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|dc.description.abstract||The transition from a supply - to a demand-constrained economy implies a fall in demand below potential supply. However, the process of transition in Eastern Europe and the former Soviet Union has led to a steep drop in both aggregate supply and demand, causing dramatic falls in output not experienced since the Great Depression. The thrust of the argument of this paper is that the bulk of the observed output declines could have been avoided. Such declines were the product of misguided macroeconomic stabilisation policies that were ill-suited for the economic conditions and institutions of economies in transition.
Paradoxically, the paper contends that effective demand should have been allocated a role, at least, equal to that of supply. This is because once central planning is discarded much of the excessive demand and shortages would disappear, and hence there would be no need for further contractionary policies.||en_AU|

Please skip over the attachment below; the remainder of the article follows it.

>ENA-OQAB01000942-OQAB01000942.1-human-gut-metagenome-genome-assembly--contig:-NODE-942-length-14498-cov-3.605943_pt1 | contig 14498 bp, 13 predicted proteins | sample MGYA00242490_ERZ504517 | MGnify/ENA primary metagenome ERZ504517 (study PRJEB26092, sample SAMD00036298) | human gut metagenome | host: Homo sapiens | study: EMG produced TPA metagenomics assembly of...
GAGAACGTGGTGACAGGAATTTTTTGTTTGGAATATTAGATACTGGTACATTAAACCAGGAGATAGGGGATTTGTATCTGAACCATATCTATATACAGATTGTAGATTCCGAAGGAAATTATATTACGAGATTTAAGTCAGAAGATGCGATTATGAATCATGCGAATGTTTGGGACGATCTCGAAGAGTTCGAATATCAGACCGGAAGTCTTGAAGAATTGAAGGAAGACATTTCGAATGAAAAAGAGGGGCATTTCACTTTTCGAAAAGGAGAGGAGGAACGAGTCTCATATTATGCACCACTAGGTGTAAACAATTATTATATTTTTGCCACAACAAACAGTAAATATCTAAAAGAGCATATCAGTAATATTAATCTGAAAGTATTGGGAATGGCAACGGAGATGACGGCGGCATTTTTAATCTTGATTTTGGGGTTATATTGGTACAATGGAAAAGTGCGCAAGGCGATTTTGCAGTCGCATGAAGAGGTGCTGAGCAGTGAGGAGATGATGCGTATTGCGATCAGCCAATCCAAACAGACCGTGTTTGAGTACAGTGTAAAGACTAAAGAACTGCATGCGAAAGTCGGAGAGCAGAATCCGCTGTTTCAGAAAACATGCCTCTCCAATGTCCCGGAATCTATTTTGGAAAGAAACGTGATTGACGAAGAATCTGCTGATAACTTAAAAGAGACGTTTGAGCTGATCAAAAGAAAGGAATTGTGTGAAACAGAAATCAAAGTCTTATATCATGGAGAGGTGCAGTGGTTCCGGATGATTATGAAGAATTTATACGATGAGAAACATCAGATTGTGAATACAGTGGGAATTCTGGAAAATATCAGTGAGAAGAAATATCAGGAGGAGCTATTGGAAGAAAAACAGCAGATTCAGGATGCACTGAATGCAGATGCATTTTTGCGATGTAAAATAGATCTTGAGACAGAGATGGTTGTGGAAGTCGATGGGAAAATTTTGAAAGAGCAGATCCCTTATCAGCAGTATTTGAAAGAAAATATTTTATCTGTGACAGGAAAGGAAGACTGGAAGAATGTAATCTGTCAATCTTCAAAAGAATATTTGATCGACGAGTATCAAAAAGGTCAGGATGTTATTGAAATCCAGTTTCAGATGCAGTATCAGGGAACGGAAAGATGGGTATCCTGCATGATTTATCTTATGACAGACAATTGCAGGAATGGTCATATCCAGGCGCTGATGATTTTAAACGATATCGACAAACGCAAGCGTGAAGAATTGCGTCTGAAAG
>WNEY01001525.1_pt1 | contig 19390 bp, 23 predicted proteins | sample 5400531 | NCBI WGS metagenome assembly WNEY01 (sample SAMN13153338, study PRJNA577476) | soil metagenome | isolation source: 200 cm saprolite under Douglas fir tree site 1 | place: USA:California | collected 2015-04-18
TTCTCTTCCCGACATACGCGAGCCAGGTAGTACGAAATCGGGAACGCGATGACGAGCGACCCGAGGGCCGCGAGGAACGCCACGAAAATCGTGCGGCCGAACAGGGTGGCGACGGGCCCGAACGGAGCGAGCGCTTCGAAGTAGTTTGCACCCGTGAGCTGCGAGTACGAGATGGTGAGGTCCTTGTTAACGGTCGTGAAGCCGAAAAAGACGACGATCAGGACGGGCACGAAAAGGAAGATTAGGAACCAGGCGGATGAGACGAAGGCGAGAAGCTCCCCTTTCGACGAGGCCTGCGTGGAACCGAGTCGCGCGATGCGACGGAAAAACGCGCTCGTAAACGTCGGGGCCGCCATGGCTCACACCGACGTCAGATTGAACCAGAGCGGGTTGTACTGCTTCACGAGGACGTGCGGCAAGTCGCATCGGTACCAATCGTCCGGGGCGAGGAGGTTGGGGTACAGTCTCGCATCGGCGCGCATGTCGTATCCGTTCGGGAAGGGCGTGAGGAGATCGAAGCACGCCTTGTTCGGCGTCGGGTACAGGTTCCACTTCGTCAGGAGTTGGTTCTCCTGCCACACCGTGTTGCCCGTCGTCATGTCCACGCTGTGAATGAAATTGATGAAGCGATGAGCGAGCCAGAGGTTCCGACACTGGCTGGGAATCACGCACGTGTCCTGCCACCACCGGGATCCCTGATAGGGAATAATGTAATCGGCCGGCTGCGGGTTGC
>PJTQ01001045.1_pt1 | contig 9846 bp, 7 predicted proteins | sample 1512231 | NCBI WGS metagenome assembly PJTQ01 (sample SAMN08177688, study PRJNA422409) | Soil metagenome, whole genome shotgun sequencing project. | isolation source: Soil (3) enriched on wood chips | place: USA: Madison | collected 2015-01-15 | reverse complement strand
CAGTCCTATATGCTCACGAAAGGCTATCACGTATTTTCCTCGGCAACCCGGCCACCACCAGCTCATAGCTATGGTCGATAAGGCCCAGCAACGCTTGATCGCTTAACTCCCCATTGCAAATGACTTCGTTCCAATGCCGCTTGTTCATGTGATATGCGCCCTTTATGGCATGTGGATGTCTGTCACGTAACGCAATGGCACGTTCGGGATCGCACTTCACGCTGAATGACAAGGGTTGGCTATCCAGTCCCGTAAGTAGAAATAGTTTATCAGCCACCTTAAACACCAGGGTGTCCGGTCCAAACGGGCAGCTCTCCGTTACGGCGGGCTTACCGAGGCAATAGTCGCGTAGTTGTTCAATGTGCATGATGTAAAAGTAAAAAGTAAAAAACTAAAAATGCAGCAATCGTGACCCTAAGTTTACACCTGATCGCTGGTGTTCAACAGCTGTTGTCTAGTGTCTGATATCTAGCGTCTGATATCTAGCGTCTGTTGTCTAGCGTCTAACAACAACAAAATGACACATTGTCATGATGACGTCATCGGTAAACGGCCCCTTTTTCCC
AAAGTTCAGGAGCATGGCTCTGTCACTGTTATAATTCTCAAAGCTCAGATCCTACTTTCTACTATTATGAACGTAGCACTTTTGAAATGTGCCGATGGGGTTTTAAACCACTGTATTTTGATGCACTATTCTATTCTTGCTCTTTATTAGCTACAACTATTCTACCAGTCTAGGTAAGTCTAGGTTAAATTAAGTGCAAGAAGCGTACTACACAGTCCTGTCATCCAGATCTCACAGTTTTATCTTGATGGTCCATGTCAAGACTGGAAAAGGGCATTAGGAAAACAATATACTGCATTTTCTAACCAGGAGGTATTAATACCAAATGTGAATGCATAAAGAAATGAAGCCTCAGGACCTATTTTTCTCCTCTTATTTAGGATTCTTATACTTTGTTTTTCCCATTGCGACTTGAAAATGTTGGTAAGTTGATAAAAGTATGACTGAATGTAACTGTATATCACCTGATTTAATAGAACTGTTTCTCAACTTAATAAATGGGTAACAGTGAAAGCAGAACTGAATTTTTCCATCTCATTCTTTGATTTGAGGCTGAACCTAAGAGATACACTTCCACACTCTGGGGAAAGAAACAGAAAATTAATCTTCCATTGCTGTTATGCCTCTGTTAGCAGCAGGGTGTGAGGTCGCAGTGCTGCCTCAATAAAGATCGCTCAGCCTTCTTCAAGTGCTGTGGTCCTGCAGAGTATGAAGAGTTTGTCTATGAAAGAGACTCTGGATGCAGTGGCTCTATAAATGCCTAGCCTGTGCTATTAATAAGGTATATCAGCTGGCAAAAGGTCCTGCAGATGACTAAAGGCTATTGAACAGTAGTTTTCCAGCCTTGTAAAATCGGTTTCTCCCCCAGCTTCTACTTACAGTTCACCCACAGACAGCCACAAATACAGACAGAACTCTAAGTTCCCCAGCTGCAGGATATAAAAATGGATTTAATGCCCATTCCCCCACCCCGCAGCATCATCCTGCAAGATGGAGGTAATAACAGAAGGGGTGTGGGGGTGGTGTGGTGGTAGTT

|dc.publisher||Dept of Economics||en_AU|
|dc.title||On the Transition from a Supply to a Demand-Constrained Economic Sytem: The East European Experience||en_AU|
|dc.contributor.department||Department of Economics||en_AU|
|Appears in Collections:||Working Papers - Economics|
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|Paper No. 228, Haddad - Feb 1996.pdf||1.26 MB||Adobe PDF|
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